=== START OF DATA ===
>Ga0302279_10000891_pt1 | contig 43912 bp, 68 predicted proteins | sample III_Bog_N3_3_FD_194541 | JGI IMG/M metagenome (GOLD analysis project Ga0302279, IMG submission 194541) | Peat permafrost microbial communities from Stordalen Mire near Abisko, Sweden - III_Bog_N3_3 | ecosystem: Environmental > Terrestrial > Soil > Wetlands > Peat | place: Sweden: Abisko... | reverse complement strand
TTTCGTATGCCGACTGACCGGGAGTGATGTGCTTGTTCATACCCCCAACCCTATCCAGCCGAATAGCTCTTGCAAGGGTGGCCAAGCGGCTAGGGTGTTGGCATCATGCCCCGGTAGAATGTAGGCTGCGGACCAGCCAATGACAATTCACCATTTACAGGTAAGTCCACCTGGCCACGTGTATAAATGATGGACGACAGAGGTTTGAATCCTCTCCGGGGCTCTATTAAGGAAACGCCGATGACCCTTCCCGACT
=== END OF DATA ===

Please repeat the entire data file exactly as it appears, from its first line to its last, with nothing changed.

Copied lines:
>Ga0302279_10000891_pt1 | contig 43912 bp, 68 predicted proteins | sample III_Bog_N3_3_FD_194541 | JGI IMG/M metagenome (GOLD analysis project Ga0302279, IMG submission 194541) | Peat permafrost microbial communities from Stordalen Mire near Abisko, Sweden - III_Bog_N3_3 | ecosystem: Environmental > Terrestrial > Soil > Wetlands > Peat | place: Sweden: Abisko... | reverse complement strand
TTTCGTATGCCGACTGACCGGGAGTGATGTGCTTGTTCATACCCCCAACCCTATCCAGCCGAATAGCTCTTGCAAGGGTGGCCAAGCGGCTAGGGTGTTGGCATCATGCCCCGGTAGAATGTAGGCTGCGGACCAGCCAATGACAATTCACCATTTACAGGTAAGTCCACCTGGCCACGTGTATAAATGATGGACGACAGAGGTTTGAATCCTCTCCGGGGCTCTATTAAGGAAACGCCGATGACCCTTCCCGACT